Layer, Layer, Layer
Even though it is summer, the mountains are still very brisk and if you aren't properly layered you'll feel the chill on the platform, so we sure to pack a sweater and jacket when you go outside.
When pulling into Banff, the views just kept getting better and better.
We saw many snow-capped peaks and the view of Castle Mountain on the way into Banff was the best we had.
The sun was perfect. It lit up the mountains with an amber hue.
Arriving in Banff
It was a long day today and we pulled into Banff at 8pm.
I found it a bit too long after lunch to be on the train.
We finished eating at about 2 pm and had 6 hours without food. Believe it or not, I could have used an extra meal.
By the time we got our rental car and to our hotel, it was well after 9 pm!
Options after the Train Journey
The Rocky Mountaineer is only a two-day train journey, so you definitely should spend more time afterward to see the Rockies.
The Rock Mountaineer offers several options after the journey to continue your Rocky Mountain adventure.
From organized tours to hotel stays of your choice or a self-drive package that lets you explore on your own.
Self Drive Rocky Mountain Adventure
You know how much we love a road trip, so we chose the self-drive.
We said our goodbyes and everyone branched off to their respective hotels. The Rocky Mountaineer offers plenty of choices for hotels once you arrive in Banff.
And once again, they have your luggage delivered and ready and waiting for you in your room when you arrive!
Our seatmates had the good fortune of staying at the Banff Springs Hotel for a couple of nights before going to Lake Louise to stay at the Chateau Lake Louise; These are two stellar choices for accommodation.
Dave and I travel a little more modestly and spent. our time in Banff at the Elk + Avenue which is the perfect location for exploring downtown Banff. It is located in the heart of downtown Banff and has parking which is a must.
We spent the next two days exploring Banff and the surrounding area.
Having spent a lot of time in Banff and Alberta, we knew exactly what we wanted to do, and you too can see a lot with two days in Banff.
Day 1 in Banff
Our first day started at sunrise (beware in the summer it is 4:30 am) at Lake Louise. You must get to Lake Louise early in the summertime or else you can't park there. It fills up by 6:00 am and the crowds are outrageous.
We captured that postcard perfect view of Victoria Glacier towering over the stunning turquoise lake.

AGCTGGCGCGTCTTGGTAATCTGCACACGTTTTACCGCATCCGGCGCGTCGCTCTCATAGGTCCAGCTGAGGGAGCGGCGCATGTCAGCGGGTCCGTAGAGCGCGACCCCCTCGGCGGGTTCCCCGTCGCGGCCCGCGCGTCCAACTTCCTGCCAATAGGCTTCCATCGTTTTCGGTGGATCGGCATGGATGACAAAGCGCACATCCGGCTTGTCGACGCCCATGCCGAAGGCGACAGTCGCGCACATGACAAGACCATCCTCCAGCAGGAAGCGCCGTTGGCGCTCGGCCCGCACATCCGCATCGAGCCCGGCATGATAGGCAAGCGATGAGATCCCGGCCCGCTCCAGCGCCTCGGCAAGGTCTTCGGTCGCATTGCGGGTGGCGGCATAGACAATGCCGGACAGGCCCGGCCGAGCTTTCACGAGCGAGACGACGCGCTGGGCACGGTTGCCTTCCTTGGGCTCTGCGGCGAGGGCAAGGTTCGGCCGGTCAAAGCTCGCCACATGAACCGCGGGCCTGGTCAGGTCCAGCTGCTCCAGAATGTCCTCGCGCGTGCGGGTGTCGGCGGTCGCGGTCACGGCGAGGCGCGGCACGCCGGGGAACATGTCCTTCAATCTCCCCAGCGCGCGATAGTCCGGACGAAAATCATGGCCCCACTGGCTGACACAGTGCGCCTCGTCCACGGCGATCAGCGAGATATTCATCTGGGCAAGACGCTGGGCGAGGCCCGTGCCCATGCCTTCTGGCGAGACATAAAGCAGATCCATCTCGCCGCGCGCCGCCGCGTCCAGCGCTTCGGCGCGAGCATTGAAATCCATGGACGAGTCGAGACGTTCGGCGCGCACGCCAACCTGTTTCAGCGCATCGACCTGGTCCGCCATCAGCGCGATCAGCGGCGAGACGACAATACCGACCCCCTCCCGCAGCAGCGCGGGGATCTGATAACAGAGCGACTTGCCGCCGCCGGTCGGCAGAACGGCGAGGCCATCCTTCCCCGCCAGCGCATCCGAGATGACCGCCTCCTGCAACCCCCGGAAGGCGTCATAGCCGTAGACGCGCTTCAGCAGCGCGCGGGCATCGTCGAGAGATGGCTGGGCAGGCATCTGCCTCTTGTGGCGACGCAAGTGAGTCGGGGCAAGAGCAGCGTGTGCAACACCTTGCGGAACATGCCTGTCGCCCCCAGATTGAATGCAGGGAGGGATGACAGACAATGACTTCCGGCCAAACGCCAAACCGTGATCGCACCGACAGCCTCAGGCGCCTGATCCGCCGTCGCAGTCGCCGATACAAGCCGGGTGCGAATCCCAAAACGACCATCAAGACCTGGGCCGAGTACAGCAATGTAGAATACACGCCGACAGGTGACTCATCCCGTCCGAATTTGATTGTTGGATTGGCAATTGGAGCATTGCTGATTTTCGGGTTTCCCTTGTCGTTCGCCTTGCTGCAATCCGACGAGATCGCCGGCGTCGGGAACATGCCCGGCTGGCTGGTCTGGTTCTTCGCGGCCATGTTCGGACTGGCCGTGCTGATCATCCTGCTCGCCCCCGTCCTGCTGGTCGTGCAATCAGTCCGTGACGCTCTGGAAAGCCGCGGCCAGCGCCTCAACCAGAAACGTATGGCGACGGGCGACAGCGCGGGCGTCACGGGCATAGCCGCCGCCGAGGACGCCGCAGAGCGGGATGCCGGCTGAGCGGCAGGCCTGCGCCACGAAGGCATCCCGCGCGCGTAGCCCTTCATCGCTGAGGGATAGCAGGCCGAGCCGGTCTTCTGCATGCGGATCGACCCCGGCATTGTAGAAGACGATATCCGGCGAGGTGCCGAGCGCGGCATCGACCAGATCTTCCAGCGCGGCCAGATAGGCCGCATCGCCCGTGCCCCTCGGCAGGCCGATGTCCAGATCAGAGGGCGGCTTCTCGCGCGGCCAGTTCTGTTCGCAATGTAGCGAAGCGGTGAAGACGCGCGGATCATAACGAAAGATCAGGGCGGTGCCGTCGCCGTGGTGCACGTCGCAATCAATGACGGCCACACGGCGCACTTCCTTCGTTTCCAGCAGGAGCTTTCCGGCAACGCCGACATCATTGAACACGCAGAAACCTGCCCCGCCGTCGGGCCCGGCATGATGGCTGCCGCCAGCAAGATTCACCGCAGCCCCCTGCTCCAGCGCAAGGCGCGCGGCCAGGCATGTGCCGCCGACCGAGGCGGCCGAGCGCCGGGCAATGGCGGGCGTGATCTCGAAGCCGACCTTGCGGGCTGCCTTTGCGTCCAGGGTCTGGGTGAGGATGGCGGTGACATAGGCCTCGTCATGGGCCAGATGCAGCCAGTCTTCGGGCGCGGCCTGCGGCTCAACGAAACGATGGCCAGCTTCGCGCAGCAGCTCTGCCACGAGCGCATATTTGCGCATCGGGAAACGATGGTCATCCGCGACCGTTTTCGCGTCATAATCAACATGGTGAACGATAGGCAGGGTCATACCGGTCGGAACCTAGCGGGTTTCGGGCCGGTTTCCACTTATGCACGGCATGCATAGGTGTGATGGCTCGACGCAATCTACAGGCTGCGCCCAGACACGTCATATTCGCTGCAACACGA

We really wanted to include Moraine Lake, but by the time we left Lake Louise, the parking lots were already full and we'd have to park in the highway parking lots and get a shuttle to the next lake.
Knowing we had limited time, we decided to make our way up the Icefields Parkway instead.
You think you have just done the train journey of a lifetime, well, this is the drive of a lifetime.
National Geographic ranks it as one of the top 10 scenic drives in the world, but Dave and Deb rank it as #1!
Trust me, we've done a lot of scenic drives on six continents, this one takes the cake.
While Exploring Banff in summer, it is important to stay ahead of the crowds. And stay ahead we did!
By the time we left Lake Louise, it was 7:00 am, so we were staring at all the scenic lookouts of the parkway free and clear of tour buses.
The most striking stop on the drive is Bow Lake. We stayed here a few years ago at the historic Num ti Ja Lodge, so we knew exactly where to go.
To see this incredible view, watch for the signs for the Bow Lake pull off. Park on the side of the road and walk down to the water's edge for the most incredible reflection shot of a mountain range you will ever see!
It's a great place to go for a short hike and take in the surrounding area.
There are several pull-offs on the parkway and here are a few that you cannot miss if you have the time:
Best Stops on the Icefields Parkway
- Herbert Lake
- Crowfoot Mountain
- Peyto Lake
- Saskatchewan River Basin
- Athabasca Glacier
Jasper National Park
We are now in Jasper National Park!
For this leg of our trip, we stopped at the Athabasca Glacier and Colombia Icefields.